Turkey’s lose-lose operation
At just after 4 p.m local time (GMT+3) on Wednesday, Turkish President Recep Tayyip Erdoğan announced the launch of Peace Spring, the military operation in northeast Syria, where he said Turkey would battle Kurdish fighters and the Islamic State and create a “safe zone” to resettle refugees.
The motion authorising the state to launch the operation was approved by the main opposition Republican People’s Party and nationalist Good Party, which make up the opposition Nation Alliance, and was opposed only by the pro-Kurdish Peoples’ Democratic Party (HDP).
The operation is of “vital importance to (Turkey’s) national security” and is the country’s right by international law, the motion said, while Turkey’s leaders have stressed it is being carried out to bring peace to the region. Those who oppose it prefer to call it an attack or an invasion.
Indeed, the inclusion of the word “peace” is not nearly enough sweep debate over the operation’s shaky legal basis under the rug.
There is nothing in Erdoğan’s statement or the parliamentary motion with the force to persuade the wider world of the operation’s legitimacy. To enter another country’s territory in the name of national security without that country’s permissions is precisely an invasion.
Moreover, the authority and responsibility to protect Syria’s territorial integrity rests directly with the Syrian government. Turkey’s drive to create a “safe zone” within the country and use it to build new settlements to rehouse refugees is a unilateral action unpermitted by international law.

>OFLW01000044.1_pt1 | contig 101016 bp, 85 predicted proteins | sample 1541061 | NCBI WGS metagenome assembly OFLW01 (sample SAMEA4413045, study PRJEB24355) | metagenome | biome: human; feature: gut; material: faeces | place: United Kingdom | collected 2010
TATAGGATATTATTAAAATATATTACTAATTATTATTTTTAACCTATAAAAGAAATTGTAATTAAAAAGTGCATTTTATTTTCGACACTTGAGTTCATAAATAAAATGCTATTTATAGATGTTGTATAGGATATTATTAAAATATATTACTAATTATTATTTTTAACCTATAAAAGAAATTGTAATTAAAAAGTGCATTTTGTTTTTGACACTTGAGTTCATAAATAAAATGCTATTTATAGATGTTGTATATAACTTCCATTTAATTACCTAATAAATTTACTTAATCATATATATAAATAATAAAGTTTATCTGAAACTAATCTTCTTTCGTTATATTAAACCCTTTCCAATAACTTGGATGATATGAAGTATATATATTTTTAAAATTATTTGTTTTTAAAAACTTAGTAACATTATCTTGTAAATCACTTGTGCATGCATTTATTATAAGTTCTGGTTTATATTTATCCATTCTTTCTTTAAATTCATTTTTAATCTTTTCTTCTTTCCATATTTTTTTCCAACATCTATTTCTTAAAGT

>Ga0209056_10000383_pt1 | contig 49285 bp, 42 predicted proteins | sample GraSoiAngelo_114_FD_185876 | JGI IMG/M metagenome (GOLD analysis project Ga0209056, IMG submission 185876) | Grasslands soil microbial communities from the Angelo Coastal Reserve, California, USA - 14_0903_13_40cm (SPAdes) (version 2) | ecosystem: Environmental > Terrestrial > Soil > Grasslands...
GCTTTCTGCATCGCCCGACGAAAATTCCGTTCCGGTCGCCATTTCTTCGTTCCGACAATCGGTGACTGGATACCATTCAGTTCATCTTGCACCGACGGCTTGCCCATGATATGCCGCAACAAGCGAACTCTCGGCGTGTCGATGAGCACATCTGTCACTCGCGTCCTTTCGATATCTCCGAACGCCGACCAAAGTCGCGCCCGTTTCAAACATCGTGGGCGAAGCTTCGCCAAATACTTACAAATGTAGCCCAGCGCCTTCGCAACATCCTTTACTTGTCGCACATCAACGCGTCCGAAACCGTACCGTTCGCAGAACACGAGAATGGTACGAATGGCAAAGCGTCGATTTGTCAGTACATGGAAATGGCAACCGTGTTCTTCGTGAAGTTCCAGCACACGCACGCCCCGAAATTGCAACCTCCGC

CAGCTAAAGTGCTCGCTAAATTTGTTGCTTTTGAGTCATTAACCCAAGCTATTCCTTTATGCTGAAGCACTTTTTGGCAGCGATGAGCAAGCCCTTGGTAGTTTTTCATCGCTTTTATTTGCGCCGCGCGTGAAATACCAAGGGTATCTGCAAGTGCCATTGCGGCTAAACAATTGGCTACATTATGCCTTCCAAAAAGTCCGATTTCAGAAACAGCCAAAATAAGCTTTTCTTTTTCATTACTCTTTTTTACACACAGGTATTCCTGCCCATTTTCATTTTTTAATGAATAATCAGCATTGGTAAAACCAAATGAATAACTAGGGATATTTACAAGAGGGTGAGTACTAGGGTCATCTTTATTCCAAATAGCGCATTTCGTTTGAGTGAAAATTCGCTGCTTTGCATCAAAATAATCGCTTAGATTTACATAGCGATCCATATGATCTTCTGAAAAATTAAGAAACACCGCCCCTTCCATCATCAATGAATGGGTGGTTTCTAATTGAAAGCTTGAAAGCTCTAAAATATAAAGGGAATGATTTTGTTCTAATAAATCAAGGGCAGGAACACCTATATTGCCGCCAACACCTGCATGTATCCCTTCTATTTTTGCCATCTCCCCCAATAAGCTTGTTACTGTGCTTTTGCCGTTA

Turkey has been dragged into an open-ended adventure with no end in sight by Erdoğan, by those lobbying for war in Ankara who encouraged him and by the opposition that supported his decision.
The military and political goals of the operation are still unclear – will it lead to a permanent Turkish military presence in Syrian territory? Erdoğan says the aim is to fight ISIS as well as the Kurdish-led Syrian Democratic Forces (SDF), but many of Turkey’s Syrian auxiliaries that have been loosed on the SDF are close ideological relatives of the extremist jihadist group.
There is still a chance it will be cancelled, but if Erdoğan’s Washington meeting with U.S. President Donald Trump goes ahead on Nov. 13, it is clear the Turkish president will use any military gains made in the operation as leverage in negotiations.
Erdoğan is a a political gambler who frequently raises the stakes and bluffs prodigiously, and who employs a strategy of provoking crises to serve his own interests and perpetuate his rule. With this operation he has raised the stakes by an order of magnitude, aiming to hit several birds with one stone.
First is Turkey’s relations with the United States, Russia and the European Union. In Washington, he has taken his biggest risk by attempting to play Trump against Congress and U.S. institutions. His goal is to have the latter back down, eliciting confirmation of Turkey as an indispensable ally to the United States. Doing so would be a massive boost to Erdoğan’s prestige.
But unless Turkey withdraws quickly from Syria, there is bipartisan support in Congress for tough sanctions. With Trump facing massive pressure in Washington, where he faces impeachment, the chance that the U.S. president can continue shielding Turkey is slim.
Russia and the EU are simpler prospects. Though Moscow may not be at ease with the operation, it does not negatively impact its own strategy in Syria.
In fact, Moscow believes the offensive could force the SDF to deal with its ally, Syrian President Bashar Assad, which would boost the Syrian government’s legitimacy. The Russians are aware that anti-Kurdish circles in Ankara that have pushed for the operation are encouraging Erdoğan, too, to deal with Assad.